If we are to affirm an adoptee’s reality, we need to remember that she did, in fact, lose her mother soon after birth (in the case of an infant adoption). And while she may have been blessed with wonderful, loving, adoptive parents, this blessing was preceded by a profound loss. For a newborn to be separated from her biological mother is a trauma, both psychological and physiological, that is felt and processed and manifested in the lives of adoptees according to their individual temperaments, personalities, and physical, emotional, and spiritual constitutions.

There are two realities that a parent needs to accept in order to have an authentic relationship with an adopted child:

  1. My child has two mothers and two fathers.
  2. My child came to me not as a blank slate, but with a history of connection and of loss.

Adoptees – like all other people – have their roads to travel. Our “life journeys” come with certain burdens and lessons which help make us who we are. I believe that I am living exactly the life I was supposed to, and I have no regrets. But whether it was God’s plan or simply my destiny that I came into this earthly life as an adoptee, I still needed and craved compassion and acknowledgment for my losses, and for my reality, before I could truly move on to the business of living my life. The goal as I see it isn’t to try to fix things so that adoptees no longer have a burden, but rather to do whatever we can to help them remain connected with their inner truth instead of alienated from it. We can do this by affirming the adoptee’s reality.

The Heart of Open Adoption

Whether one has an “open adoption”, a “semi-open adoption”, an “international adoption”, or a “closed adoption”, these terms refer to the mechanics of the adoption, not to the way it feels. To have an “open-of-heart” adoption is to have the ability to affirm the adoptee’s reality, without flinching: “It was sad that you had to leave your other mother. I bet you miss her. Yes, you really do have two mothers.” Reality. Affirmed. Ahhh… that makes sense, my feelings make sense, everything makes sense now. I know what’s real.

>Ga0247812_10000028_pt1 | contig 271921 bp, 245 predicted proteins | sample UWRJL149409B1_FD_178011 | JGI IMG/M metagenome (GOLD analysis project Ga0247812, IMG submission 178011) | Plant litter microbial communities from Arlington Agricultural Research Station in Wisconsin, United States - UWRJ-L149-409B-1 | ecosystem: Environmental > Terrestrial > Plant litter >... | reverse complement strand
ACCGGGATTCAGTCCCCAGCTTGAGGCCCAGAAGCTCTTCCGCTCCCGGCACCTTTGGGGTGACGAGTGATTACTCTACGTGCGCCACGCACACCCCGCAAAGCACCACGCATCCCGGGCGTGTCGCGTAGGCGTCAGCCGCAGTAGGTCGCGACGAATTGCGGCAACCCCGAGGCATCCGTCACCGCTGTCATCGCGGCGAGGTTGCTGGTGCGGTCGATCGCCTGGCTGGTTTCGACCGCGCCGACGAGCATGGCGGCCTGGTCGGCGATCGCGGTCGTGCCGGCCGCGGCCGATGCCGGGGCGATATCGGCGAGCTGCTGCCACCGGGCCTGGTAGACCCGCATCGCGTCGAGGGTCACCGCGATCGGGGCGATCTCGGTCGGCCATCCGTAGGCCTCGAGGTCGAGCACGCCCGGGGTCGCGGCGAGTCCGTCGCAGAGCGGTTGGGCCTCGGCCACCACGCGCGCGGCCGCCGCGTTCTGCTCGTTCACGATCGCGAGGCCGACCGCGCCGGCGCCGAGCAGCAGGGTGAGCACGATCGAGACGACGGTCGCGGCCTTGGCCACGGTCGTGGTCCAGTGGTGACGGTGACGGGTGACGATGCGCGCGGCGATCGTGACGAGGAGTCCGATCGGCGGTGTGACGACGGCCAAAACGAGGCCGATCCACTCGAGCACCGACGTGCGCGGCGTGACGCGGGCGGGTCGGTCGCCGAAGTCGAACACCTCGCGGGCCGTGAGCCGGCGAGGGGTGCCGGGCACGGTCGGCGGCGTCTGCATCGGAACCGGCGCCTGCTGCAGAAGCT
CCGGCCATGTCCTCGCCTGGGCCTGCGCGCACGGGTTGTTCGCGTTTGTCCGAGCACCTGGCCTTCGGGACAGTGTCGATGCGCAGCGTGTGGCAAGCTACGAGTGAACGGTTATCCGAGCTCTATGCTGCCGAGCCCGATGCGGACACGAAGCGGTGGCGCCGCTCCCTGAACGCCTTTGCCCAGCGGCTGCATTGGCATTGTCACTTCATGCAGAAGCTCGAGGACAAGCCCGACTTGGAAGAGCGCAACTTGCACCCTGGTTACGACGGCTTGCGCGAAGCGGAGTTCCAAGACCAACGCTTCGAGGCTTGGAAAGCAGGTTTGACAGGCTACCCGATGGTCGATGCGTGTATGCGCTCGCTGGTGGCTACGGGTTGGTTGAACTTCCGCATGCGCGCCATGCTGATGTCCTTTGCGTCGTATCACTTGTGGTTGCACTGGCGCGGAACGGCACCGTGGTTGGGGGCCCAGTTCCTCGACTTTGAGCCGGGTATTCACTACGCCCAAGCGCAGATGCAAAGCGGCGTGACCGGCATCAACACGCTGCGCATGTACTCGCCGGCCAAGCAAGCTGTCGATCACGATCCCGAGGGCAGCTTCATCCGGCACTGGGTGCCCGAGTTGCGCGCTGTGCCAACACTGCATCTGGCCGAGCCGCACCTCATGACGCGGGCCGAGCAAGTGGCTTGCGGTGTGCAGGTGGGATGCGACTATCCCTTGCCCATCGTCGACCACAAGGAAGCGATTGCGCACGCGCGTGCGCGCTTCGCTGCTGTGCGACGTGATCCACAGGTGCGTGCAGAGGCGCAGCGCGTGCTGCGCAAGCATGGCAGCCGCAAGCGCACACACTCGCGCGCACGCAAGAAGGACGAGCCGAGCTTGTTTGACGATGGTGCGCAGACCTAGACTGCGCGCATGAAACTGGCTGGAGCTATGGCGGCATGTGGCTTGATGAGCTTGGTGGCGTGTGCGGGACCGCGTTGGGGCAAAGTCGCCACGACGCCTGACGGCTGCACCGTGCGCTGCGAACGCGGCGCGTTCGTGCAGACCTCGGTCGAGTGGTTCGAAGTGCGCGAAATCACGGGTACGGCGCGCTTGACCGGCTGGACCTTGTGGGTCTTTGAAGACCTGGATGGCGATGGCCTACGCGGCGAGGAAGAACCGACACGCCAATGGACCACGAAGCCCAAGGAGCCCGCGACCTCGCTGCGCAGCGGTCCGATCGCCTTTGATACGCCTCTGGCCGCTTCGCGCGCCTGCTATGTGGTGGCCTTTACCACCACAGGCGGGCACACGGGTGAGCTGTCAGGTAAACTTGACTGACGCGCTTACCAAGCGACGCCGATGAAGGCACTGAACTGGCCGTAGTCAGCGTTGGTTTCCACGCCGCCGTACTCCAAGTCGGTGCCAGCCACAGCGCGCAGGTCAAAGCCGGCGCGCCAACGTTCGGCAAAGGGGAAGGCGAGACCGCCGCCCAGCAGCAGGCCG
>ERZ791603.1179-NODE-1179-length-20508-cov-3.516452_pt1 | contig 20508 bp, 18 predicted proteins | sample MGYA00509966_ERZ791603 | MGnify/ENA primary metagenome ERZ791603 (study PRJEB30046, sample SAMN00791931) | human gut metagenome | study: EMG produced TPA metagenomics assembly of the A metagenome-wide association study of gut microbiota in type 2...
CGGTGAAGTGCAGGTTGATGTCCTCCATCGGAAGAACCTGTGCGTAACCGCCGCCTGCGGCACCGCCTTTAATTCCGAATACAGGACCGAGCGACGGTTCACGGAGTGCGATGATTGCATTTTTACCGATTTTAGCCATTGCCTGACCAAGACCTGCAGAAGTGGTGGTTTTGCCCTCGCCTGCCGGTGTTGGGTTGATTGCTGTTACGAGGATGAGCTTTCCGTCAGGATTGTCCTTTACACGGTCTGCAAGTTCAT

The Gift of “What is So”

If you go to any park on any day in any city, you will see a child fall and start to cry – and then you will see his mother swoop him up and begin to chant incessantly to him, “You’re okay, you’re okay, no blood, you’re okay!” Meanwhile, the child continues to wail. Only very occasionally will a parent tell a child, “Yes, I saw that you tripped over that bucket and fell down. And that hurt, didn’t it?” Or maybe, “That was pretty scary, huh?” She reflects her child simply what is so – not what she wishes were so, or what she might prefer to be so. Her child’s crying ebbs and he is soon ready to get back to his business of playing. He has been heard.